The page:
IDEM's New Antidegradation Rule
The Indiana Department of Environmental Management (IDEM) recently released its new Antidegradation Rule (Clean and Redlined), and advised stakeholders of its intent to request preliminary adoption of this new rule at the July 13, 2011 meeting of the Water Pollution Control Board.
As explained below, the proposed rule appears substantially different from earlier versions and, according to IDEM, stands to impact 14 industries, 35 coal mines, 6 pipeline companies, 3 sand and gravel, and 1 petroleum terminal based on 2009 data.
IDEM identified key changes from prior versions of the rule to include:
- Replacing the term "pollutant of concern" with "regulated pollutant". Antidegradation standards and implementation apply to regulated pollutants which are defined to explicitly include nutrients.
- Due to its unique and ubiquitous nature, mercury is specifically recognized in the antidegradation standards and addressed differently from other BCCs [bioaccumulative chemicals of concern].
- Most of the exemptions proposed in the second-noticed version of the rule are no longer exemptions, and require some level of an antidegradation demonstration (note: the exemption justification requirements were eliminated).
- Exemptions remain for de minimis discharges and discharges that result from changes in processes that do not result in a change in loading.
- De minimis is substantially simplified – 10% for both individual and cumulative impacts for all water bodies.
- The antidegradation demonstration requirements are different for different categories of discharges.
- The components of the antidegradation demonstration include:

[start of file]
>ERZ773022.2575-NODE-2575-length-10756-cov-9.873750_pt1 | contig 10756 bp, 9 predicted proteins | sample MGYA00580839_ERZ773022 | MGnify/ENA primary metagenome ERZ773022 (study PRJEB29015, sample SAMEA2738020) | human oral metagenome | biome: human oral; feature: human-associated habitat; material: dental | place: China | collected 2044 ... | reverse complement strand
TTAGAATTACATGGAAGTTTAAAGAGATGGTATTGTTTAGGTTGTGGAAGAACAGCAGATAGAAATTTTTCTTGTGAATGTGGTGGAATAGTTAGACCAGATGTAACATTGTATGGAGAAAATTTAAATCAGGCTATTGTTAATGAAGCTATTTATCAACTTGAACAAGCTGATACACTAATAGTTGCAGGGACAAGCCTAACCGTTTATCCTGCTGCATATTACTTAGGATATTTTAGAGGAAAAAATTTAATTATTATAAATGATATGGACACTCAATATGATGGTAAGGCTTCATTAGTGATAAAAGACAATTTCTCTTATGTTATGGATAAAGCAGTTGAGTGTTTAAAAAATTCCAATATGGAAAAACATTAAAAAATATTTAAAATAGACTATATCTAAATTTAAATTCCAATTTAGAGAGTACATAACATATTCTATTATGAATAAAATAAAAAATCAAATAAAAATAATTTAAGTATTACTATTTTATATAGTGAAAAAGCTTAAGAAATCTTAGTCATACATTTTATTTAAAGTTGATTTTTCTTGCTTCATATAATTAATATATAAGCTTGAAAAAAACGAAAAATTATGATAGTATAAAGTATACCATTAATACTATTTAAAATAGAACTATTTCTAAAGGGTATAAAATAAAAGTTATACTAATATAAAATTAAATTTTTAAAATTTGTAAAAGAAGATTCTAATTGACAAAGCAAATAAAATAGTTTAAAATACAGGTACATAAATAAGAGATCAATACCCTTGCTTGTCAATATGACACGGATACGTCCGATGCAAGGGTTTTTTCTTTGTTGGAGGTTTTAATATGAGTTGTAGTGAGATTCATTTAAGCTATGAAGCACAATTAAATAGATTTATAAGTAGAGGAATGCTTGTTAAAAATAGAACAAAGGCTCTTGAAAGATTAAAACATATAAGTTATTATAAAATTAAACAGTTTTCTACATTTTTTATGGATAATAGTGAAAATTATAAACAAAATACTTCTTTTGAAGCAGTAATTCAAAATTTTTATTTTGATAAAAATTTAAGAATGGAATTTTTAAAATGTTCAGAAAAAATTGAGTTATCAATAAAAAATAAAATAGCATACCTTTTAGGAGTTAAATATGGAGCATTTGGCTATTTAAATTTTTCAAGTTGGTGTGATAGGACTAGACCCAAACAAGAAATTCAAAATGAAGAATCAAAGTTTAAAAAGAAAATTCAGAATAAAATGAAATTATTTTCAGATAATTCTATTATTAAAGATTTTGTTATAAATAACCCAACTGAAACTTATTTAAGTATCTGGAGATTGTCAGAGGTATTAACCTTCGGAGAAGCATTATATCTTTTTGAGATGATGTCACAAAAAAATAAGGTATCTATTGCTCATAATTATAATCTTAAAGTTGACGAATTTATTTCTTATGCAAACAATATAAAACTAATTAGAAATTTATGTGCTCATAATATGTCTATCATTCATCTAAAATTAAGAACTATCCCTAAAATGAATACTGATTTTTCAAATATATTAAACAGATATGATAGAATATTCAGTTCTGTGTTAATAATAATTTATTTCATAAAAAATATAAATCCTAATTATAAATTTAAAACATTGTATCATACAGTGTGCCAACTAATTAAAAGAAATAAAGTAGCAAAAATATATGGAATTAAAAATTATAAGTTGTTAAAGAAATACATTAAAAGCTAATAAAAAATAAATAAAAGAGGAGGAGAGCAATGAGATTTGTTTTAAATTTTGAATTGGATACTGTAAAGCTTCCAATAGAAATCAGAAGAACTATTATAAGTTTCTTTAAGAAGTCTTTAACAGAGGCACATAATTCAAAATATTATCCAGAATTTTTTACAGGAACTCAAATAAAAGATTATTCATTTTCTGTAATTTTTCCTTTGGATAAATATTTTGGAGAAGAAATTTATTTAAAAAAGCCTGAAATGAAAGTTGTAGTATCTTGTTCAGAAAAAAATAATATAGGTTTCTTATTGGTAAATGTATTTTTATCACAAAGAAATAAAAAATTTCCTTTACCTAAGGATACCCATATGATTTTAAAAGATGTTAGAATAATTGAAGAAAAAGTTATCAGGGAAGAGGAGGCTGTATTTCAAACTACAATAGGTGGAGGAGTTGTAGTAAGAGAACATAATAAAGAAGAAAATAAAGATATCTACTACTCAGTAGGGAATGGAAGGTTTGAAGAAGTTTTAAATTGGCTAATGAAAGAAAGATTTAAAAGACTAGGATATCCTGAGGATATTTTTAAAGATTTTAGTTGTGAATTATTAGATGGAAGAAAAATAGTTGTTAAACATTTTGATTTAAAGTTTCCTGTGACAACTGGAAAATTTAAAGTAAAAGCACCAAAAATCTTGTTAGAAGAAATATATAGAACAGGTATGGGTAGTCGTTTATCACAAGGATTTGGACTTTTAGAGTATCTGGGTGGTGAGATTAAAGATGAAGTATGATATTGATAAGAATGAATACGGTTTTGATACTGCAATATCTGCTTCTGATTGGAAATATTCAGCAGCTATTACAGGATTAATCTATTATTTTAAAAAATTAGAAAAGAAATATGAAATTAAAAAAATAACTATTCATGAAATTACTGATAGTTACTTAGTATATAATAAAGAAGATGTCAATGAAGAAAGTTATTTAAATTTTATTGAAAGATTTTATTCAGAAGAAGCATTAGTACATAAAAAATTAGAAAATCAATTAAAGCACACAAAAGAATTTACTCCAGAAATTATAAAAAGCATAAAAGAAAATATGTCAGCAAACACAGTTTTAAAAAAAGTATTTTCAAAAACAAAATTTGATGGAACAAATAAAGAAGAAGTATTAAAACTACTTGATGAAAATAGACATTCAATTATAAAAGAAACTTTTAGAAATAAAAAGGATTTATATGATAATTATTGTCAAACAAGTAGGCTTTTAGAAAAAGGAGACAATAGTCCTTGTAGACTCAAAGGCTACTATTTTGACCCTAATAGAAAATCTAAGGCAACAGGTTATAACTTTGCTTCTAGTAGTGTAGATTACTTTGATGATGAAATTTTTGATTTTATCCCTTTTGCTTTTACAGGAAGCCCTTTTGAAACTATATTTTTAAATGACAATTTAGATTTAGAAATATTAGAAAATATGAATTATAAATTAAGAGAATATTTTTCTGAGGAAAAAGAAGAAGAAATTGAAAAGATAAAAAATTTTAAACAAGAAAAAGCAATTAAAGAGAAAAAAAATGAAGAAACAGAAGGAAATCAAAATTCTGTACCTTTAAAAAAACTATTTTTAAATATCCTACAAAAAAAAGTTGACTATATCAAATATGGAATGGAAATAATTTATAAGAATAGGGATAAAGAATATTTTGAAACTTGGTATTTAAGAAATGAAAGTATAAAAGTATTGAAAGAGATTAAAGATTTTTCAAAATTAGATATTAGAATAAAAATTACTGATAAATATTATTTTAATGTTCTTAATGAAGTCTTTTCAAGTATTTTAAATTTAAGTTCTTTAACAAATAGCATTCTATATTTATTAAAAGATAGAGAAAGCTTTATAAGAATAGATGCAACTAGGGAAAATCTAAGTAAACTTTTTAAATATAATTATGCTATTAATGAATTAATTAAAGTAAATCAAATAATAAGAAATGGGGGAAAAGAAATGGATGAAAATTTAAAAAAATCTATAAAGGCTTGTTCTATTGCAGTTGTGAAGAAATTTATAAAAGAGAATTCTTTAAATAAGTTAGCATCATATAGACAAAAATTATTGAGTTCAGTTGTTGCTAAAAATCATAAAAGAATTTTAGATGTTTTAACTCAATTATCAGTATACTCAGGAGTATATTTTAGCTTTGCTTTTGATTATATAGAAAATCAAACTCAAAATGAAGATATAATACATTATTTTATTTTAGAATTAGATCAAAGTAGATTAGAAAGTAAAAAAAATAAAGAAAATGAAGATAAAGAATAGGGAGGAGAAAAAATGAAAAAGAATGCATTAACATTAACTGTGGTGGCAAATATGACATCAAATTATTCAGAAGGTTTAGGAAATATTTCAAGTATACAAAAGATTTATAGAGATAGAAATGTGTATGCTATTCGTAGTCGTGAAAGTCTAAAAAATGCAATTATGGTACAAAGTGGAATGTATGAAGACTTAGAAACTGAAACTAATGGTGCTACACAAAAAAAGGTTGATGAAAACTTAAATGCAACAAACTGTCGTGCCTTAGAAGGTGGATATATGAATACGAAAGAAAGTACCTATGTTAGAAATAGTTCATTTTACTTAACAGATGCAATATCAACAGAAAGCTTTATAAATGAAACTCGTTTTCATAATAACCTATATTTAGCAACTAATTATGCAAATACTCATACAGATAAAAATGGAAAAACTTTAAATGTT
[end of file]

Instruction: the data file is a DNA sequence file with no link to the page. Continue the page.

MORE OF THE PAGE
1. providing basic information about the discharge;
2. showing that a discharge is necessary;
3. outlining treatment alternatives when a discharge is necessary; and,
4. indicating the social and economic benefit of discharges not already designated as beneficial.
- Some activities may only require the first two components of an antidegradation demonstration, while others may require all four.
IDEM submitted its fiscal impact analysis of the proposed Antidegradation Rule to the State Budget Agency/Office of Management and Budget for review on May 6, 2011. In its costs – benefits analysis, IDEM noted:
Based upon the 80 permit applications received in 2009 that might be required to consider antidegradation, a consulting cost of $100 per hour, and our estimate that a complex antidegradation process would require 160 professional hours, the annual cost to the regulated community to implement the rule would be up to $1,280,000. If the cost of professional services was $300 per hour, this estimate would increase to $3,840,000 per year. The Indiana Manufacturers Association has submitted public comments estimating the total annual cost to be between $3,034,200 and $9,920,000.
IDEM intends to hold a public meeting to explain changes to the rule before the July 13, 2011 Water Pollution Control Board Meeting. We will examine the new Antidegradation Rule in future blog posts.
For more information on IDEM's New Antidegradation Rule, please contact Bill Wagner or any member to Taft’s Environmental Practice Group.
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